Safe and reliable water, sanitation, and hygiene services require “human capital”: people with the knowledge, skill, and judgment to develop policies and implement programs which provide socially, economically, and technically sustainable services. A detailed survey of 10 countries identified a shortfall of nearly 800,000 educated professionals in drinking water and sanitation, and emerging technologies and challenges demand a workforce with flexibility and creativity. We have worked with partners across the globe to understand their needs, exploring the potential of traditional residential collegiate courses, intensive on-site workshops, and interactive, digital learning. To meet the needs of our online participants, we built and adapted a digital learning platform for low-bandwidth settings. With each iteration of our educational offerings, we learn new ways to bring to the online environment the rigorous engagement among teachers and students characteristic of our face-to-face teaching at UNC.
We have contributed substantively to enhancing water-related student opportunities within UNC. We host lunch seminars for students, faculty and staff. These provide students with a supportive and challenging setting to present and receive constructive criticism their research, allow visitors to meet us and present their work, and help staff stay abreast of ongoing projects.
We are well-placed to contribute to the effort to build the needed capacities. We support graduate education and professional development both at UNC and through online education initiatives. In North Carolina and worldwide, we have a proven record of providing the multidisciplinary perspectives and education, teaching engineers about health and public health workers about water, sanitation, and hygiene technologies.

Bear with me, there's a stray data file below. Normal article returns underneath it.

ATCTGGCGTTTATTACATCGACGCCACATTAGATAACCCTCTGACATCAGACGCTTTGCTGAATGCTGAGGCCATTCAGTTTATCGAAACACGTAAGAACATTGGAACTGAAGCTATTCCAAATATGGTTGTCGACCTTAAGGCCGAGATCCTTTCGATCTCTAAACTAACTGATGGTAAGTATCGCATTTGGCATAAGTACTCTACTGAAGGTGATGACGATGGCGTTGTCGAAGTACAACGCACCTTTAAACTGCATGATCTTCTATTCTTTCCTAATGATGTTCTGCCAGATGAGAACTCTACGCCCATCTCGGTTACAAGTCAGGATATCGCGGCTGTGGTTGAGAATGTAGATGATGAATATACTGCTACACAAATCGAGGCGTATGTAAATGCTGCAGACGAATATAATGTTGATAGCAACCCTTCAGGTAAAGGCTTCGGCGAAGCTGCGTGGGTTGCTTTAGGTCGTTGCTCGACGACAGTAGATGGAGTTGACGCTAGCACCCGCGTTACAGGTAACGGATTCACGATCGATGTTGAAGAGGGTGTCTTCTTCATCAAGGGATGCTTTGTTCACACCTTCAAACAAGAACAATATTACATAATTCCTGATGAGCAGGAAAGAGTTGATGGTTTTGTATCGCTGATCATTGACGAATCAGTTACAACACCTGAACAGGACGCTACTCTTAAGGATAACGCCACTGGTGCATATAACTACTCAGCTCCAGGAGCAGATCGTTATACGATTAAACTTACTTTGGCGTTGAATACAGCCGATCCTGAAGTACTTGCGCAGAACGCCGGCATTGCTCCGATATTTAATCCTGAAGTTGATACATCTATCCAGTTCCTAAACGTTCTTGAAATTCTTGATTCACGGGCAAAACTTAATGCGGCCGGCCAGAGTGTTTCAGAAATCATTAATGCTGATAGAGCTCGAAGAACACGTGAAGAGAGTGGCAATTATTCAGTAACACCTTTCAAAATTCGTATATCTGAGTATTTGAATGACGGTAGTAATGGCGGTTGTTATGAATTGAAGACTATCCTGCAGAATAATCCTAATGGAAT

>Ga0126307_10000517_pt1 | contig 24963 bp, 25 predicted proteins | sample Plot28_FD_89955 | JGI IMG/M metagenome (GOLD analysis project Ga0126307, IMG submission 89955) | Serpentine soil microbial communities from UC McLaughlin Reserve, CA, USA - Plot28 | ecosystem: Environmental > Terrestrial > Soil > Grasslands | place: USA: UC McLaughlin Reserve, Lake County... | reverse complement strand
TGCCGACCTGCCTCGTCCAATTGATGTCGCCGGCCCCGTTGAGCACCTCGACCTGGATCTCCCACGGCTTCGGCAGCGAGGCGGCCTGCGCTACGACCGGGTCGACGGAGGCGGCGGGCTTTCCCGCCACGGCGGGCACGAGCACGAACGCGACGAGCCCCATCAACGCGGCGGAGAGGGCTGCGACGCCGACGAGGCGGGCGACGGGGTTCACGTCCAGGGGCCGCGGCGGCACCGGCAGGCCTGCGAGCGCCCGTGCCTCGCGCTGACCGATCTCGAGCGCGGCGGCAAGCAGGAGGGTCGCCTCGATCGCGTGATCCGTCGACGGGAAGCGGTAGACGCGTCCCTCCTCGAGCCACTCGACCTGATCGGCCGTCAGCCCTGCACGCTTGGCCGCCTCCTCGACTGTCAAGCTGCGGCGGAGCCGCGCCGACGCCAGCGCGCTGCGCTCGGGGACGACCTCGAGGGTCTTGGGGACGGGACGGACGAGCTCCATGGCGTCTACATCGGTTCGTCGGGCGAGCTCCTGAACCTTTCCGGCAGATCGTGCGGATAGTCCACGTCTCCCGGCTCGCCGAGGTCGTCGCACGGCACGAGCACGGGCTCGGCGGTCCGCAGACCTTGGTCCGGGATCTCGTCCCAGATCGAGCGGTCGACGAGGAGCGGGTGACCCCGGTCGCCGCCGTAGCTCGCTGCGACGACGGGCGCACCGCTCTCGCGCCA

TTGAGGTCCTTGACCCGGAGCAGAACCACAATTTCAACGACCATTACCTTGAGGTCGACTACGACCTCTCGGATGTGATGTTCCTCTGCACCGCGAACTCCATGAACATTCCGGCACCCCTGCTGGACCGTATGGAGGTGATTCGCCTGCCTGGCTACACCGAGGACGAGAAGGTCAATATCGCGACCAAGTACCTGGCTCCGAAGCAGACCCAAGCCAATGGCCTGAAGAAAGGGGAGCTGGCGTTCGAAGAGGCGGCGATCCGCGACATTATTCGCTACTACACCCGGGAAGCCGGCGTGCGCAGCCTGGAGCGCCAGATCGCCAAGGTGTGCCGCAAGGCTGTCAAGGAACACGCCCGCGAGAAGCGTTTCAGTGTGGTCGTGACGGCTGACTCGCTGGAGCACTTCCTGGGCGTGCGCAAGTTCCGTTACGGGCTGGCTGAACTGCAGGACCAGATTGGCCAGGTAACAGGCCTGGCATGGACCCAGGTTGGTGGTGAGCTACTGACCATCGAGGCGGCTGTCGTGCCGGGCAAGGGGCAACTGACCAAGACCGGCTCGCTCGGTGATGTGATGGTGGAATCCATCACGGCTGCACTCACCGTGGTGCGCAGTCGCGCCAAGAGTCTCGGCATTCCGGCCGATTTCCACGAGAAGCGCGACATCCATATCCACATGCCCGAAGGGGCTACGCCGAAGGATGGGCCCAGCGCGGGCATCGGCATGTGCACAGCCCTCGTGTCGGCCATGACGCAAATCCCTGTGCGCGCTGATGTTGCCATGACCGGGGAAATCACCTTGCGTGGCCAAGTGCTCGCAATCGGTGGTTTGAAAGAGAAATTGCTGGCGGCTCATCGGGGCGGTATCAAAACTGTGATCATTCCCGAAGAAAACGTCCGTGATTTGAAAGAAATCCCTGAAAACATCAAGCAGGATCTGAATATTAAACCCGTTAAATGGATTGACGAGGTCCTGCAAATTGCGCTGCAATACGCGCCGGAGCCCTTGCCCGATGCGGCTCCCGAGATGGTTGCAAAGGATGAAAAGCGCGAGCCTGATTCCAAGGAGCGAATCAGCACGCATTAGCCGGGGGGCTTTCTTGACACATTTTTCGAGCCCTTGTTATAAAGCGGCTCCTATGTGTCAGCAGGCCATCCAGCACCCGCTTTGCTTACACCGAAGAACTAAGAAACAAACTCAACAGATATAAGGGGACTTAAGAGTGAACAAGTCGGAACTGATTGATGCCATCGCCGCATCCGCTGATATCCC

View descriptions of our Water Safety Plans course and Monitoring, Evaluation and Learning for WaSH course.
To ask a question about distance learning, please email us as firstname.lastname@example.org.
Learning at UNC
Helpful tips on writing research papers from the Director of The Water Institute at UNC Dr. Jamie Bartram are available here.
The School of Public Health offers Bachelor of Science in Public Health (BSPH) degree programs, and a subset of these undergraduates pursue studies in WaSH. Students typically apply to the School of Public Health in the second semester of their sophomore year for fall admission the following academic year. More information for current UNC students on admission to the BSPH program may be found here.
All applicants to the MS, MSEE, MSPH and PhD programs must officially apply through The Graduate School at UNC. Of special interest is the newly restructured one year Master of Science in Environmental Engineering, a non-research, public health-oriented terminal degree intended for students interested in careers in environmental engineering practice.